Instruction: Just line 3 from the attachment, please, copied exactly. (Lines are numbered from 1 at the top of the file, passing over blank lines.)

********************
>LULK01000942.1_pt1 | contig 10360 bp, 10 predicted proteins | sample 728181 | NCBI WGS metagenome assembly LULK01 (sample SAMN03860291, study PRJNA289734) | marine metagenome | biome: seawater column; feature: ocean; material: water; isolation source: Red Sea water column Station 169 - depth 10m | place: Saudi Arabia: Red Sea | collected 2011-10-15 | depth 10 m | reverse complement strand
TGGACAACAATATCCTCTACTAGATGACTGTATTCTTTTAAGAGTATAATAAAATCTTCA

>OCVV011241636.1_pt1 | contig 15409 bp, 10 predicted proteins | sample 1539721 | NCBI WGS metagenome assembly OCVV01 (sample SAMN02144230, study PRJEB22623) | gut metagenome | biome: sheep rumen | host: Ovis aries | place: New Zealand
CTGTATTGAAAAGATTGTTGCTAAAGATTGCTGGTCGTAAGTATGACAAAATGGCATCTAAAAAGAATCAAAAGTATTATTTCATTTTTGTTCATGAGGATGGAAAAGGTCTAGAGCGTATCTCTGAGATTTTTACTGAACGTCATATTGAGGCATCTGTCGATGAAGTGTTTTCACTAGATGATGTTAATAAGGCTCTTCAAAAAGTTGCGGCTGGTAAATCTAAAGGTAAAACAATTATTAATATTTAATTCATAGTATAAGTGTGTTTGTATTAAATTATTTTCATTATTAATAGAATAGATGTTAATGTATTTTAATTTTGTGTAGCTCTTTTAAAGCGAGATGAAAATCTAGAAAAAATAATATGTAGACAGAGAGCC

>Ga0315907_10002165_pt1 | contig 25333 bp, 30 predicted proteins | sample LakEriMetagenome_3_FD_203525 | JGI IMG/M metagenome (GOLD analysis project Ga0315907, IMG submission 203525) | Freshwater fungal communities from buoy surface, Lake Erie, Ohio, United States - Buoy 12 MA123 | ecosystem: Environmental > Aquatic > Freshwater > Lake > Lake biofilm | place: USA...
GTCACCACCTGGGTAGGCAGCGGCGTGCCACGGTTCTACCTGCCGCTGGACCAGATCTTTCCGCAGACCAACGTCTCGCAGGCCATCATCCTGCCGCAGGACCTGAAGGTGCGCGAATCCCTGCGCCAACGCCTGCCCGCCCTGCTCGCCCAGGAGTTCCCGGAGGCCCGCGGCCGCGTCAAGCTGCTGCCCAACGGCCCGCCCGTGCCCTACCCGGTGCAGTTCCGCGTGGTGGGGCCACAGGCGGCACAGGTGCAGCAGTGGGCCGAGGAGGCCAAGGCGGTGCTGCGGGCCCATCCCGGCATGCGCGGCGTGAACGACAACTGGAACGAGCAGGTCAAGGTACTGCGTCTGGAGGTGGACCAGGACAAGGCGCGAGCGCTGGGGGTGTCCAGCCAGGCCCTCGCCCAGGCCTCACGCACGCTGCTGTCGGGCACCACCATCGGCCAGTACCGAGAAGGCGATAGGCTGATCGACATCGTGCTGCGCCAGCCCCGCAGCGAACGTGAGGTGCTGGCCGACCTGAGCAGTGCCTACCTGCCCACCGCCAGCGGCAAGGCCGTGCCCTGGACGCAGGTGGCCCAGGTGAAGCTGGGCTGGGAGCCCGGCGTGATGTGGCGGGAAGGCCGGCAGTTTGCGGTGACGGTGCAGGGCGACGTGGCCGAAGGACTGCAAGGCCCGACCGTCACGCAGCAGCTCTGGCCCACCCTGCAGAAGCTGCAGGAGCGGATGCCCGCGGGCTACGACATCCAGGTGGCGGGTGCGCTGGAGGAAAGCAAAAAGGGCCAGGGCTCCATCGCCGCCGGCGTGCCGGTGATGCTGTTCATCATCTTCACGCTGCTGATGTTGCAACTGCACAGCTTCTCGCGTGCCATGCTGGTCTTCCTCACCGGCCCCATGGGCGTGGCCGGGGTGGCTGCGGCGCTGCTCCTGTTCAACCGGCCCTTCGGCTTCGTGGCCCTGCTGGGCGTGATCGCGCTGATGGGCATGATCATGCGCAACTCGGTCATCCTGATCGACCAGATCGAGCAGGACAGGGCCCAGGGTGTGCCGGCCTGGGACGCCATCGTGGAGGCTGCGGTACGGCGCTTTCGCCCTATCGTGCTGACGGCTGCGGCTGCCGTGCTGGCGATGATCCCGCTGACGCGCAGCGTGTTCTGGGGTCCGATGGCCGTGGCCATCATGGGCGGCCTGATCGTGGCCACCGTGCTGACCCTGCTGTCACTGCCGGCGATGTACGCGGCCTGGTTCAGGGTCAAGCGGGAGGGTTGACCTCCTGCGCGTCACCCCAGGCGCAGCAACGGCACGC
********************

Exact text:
>OCVV011241636.1_pt1 | contig 15409 bp, 10 predicted proteins | sample 1539721 | NCBI WGS metagenome assembly OCVV01 (sample SAMN02144230, study PRJEB22623) | gut metagenome | biome: sheep rumen | host: Ovis aries | place: New Zealand